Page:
Wastewater issue could cost city $147 million
The city could be facing $147 million in costs to upgrade its wastewater treatment system to meet U.S. EPA requirements.
Available options were discussed at Monday’s meeting of the city’s finance committee. Each option would create additional cost for the city and likely result in an increase in city residents’ wastewater bills.
The Environmental Protection Agency wants the city to complete three projects within 13 years, said Daniel Markowitz, principal scientist and certified projection manager from Arcadis, a company that does infrastructure work and is advising the city.
These involve $37 million in upgrades to the treatment plant; a new wet-weather facility to deal with heavier rain that would cost $62 million; and a $48 million interceptor that would keep wastewater from flowing into Mill Creek Park.
If the city follows the EPA timeline, city residents’ cost for wastewater treatment would increase by 5 percent a year for 10 years, he said.
The city has some options such as trying to extend the first phase of the EPA plan, which would reduce the increase to 4 percent a year for 10 years, Markowitz said.
The city also could use “green” options, which could entail shutting down parts of the wastewater system in abandoned areas of the city and allow that water to flow elsewhere. This would reduce how much is treated and therefore the cost.
The city also has the option of appearing before a federal judge to argue the city cannot afford the EPA request, and ask for another option, he said.
Martin Hume, city law director, said going before a judge is a risk for both the city and the EPA. The city could be held to an agreement made in 2013 that is “not considered to be in the best interest of the city.”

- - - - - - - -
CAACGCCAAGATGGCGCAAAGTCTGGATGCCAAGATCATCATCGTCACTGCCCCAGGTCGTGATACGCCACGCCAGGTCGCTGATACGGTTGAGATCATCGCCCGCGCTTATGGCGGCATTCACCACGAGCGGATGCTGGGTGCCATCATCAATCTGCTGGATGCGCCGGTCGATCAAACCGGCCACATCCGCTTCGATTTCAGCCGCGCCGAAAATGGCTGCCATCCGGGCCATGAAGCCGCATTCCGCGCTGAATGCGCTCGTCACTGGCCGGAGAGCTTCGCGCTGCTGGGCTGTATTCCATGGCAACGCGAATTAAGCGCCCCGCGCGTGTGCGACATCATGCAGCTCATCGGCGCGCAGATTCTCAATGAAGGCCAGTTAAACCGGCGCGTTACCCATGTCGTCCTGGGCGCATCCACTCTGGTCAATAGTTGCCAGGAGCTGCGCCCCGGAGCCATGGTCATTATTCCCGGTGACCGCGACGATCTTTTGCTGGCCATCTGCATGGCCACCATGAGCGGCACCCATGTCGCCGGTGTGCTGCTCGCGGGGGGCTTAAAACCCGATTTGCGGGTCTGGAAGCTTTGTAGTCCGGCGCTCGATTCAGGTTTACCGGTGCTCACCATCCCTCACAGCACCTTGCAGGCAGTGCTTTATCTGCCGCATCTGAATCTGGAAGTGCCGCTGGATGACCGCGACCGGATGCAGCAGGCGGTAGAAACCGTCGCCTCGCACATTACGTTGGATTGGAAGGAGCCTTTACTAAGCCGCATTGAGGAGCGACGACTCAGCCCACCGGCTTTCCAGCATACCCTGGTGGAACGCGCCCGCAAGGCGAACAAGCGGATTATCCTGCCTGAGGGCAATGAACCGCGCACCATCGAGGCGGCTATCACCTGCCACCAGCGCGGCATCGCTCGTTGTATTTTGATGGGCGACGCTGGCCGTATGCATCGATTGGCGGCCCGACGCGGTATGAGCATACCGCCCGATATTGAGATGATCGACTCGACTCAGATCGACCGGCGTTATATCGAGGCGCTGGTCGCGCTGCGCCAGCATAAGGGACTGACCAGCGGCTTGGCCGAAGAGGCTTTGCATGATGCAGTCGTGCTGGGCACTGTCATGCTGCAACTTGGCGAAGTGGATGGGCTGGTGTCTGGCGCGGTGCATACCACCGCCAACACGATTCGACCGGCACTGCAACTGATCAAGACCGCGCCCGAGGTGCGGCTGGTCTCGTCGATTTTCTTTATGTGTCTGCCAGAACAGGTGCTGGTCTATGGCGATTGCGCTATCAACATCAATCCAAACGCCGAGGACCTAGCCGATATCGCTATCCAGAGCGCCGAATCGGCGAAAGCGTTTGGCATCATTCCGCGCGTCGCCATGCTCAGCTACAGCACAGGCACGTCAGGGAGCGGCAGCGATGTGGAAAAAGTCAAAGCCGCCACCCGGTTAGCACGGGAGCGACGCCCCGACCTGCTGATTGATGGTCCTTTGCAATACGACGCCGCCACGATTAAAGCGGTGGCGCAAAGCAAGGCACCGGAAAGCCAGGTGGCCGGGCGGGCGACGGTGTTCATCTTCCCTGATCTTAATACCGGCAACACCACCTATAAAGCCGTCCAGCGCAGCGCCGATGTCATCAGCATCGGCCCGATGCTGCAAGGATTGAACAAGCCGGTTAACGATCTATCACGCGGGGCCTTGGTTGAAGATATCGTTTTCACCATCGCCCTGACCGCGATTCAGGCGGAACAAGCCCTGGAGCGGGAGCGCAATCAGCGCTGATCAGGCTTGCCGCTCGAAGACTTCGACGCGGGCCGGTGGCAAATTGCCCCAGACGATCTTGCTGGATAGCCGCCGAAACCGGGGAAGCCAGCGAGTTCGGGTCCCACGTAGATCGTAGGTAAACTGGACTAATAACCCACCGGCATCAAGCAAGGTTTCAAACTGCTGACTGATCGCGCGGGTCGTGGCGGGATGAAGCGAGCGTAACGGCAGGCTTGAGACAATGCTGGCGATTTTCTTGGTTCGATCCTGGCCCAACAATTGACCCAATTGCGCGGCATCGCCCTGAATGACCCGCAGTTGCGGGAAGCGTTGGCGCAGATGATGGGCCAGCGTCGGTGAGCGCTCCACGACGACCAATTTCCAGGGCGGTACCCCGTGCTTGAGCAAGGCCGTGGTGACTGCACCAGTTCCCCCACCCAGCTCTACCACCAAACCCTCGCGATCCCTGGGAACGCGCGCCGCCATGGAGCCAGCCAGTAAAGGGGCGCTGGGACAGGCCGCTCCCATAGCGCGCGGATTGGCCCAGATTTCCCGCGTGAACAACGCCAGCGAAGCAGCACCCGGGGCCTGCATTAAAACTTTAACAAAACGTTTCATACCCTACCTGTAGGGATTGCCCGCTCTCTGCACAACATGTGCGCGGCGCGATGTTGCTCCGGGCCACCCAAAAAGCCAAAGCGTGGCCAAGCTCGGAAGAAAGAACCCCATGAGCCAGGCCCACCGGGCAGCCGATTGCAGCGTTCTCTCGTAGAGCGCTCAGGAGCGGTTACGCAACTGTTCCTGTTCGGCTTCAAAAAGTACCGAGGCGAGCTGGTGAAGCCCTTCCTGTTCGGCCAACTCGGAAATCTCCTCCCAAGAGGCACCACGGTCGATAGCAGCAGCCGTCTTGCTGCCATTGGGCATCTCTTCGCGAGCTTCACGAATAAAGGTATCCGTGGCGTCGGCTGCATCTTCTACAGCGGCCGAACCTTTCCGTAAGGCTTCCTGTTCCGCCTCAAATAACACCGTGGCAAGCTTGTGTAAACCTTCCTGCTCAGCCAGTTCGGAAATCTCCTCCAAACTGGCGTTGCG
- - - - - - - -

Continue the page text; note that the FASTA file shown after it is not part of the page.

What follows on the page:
The city has to take some action in the event it has to appear in front of a judge, said David Bozanich, city finance director.
“It’s likely going to mean us doing something with rates,” he said.
A temporary rate increase would show the judge the city is operating “in good faith,” Bozanich said.
The city has been dealing with the EPA since 2002 regarding wastewater treatment, when the city submitted an “approvable plan” that was rejected by the agency, Markowitz said.
The issue with the wastewater system is not unique to Youngstown, he said. It impacts many cities in the area whose wastewater systems were built decades ago.
“Things just weren’t done the same back then as they are now,” Bozanich said.
The initial plan called for 85 percent wastewater capture, which is the legal requirement, Markowitz said.
“The EPA doesn’t approve plans with 85 percent capture anymore,” he said.
The agency wants treatment plans where there are only one to four events a year during which the system overflows, Markowitz said.
“The city shouldn’t be afraid about going before a judge,” said Mayor John McNally.
Youngstown has shown it is willing to put money forth to repair the wastewater system, he said. McNally also acknowledged the potential impact that increased rates would have on citizens.
“We already get calls every week about the water bill,” said Janet Tarpley, chair of the committee and 6th Ward councilwoman.
The issue of wastewater will be brought back to the committee for additional discussion within the next four to six weeks, McNally said.